Spanish Tapas~ Potato Aioli and Potato Bravas

When you want a fast and delicious appetizer or snack duo keep these Spanish tapas in mind. Budget friendly and they can be on the table in a matter of minutes. Everyone I've ever served them to cannot get enough of these ~ so make plenty.

Shallow-fried potato cubes, sprinkled with salt are sauteed in olive oil for about 10 minutes until crispy then served with one or both of these flavorful sauces.

I always serve with both of the sauces because they compliment each other so beautifully.

Bravas sauce (bravas meaning fierce in this case) is made by heating a little canned tomato sauce in olive oil, a bit of Dijon mustard, the very flavorful sweet or smoky Spanish paprika, Tabasco sauce (as much or as little as you like) and a bit of salt to taste.

The aioli is a quick version using good quality mayonnaise blended with freshly minced garlic and a little fresh lemon juice.

In keeping with the theme I serve them in small shallow earthenware dishes known as cazuelas.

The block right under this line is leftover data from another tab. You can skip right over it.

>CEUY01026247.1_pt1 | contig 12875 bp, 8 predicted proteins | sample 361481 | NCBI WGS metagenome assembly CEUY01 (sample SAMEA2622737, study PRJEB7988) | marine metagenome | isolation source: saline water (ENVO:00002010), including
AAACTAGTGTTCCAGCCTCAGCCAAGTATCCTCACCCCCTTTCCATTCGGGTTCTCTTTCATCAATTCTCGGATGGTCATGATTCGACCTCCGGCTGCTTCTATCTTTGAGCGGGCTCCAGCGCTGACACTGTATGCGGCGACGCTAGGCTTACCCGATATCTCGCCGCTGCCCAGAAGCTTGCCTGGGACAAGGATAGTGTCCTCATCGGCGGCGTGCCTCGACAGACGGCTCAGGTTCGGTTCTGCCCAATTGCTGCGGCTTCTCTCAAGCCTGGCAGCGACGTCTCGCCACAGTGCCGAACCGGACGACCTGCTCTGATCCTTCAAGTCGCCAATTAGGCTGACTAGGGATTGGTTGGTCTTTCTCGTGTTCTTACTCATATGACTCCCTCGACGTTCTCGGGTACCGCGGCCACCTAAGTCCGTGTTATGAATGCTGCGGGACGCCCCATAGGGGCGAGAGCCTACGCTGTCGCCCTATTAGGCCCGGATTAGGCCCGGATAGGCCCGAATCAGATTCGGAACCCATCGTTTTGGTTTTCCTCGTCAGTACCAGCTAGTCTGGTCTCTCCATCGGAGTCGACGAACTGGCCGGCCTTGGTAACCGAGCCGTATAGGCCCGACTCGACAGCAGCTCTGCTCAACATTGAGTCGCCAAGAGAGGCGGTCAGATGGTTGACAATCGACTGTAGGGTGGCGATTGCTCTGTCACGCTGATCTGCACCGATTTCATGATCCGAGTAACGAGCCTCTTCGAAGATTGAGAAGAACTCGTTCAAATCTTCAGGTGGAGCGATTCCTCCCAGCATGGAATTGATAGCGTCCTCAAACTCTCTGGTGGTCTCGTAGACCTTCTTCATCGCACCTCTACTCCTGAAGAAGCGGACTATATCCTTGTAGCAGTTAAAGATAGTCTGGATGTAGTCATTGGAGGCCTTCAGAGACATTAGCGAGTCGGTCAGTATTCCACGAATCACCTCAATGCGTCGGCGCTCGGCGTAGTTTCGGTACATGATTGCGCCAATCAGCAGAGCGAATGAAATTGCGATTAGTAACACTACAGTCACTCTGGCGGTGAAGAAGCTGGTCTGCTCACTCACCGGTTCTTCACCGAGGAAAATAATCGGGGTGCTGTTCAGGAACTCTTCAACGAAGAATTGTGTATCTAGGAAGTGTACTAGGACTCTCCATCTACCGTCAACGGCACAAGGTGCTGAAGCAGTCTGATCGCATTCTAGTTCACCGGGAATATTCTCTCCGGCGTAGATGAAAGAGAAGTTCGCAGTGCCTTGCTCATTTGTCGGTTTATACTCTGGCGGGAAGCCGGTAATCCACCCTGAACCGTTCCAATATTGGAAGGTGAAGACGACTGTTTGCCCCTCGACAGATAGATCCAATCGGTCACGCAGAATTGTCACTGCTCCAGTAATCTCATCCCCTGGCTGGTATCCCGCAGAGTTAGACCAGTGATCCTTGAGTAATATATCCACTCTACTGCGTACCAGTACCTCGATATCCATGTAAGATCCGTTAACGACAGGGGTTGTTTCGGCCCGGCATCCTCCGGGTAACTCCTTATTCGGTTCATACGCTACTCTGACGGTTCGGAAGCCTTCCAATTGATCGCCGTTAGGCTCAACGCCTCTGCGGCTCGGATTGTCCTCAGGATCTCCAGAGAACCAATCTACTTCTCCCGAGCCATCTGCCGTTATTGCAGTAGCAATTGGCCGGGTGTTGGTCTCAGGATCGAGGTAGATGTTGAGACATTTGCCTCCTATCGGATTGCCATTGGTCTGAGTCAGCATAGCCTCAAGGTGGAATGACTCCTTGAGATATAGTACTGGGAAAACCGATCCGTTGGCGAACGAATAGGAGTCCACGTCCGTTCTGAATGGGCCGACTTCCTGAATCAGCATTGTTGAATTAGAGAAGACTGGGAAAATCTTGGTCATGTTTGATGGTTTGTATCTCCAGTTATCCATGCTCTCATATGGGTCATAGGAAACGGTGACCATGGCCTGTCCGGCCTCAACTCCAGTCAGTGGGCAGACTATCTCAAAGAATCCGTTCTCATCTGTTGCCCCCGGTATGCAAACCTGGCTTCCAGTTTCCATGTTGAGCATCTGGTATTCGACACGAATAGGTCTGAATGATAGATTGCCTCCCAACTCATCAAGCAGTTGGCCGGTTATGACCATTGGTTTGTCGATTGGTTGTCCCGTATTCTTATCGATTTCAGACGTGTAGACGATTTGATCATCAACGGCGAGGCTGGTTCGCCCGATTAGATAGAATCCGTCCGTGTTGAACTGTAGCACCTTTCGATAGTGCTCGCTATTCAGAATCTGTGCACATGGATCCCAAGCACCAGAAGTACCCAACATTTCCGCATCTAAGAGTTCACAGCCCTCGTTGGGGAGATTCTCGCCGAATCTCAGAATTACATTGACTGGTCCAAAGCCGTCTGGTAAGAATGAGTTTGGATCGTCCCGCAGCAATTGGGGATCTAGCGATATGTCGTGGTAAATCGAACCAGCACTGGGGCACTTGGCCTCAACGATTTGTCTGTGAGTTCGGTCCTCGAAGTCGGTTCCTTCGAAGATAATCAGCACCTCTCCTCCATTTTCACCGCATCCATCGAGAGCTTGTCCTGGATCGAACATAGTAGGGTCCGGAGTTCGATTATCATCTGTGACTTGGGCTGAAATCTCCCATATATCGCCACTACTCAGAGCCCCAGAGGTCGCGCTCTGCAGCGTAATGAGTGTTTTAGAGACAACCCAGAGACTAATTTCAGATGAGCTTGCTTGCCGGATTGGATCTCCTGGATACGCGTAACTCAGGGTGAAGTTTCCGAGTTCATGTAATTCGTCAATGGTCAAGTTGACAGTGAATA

Are you familiar with the traditional Spanish cooking/serving vessels known as
Cazuelas? (If not, you can click the link to learn more.)

They so are useful for both cooking and serving ~ and inexpensive enough to have an entire collection of all sizes. I use them frequently for cooking and serving all kinds of food.

I hope you'll remember this method the next time you want a mouthwatering little snack. I believe you'll like these as much as my family and friends do.
If you would like a printable copy of the recipe it is on the Once Upon a Plate Recipe Blog; click HERE.
Thank you for stopping by ~ I hope you have a lovely day.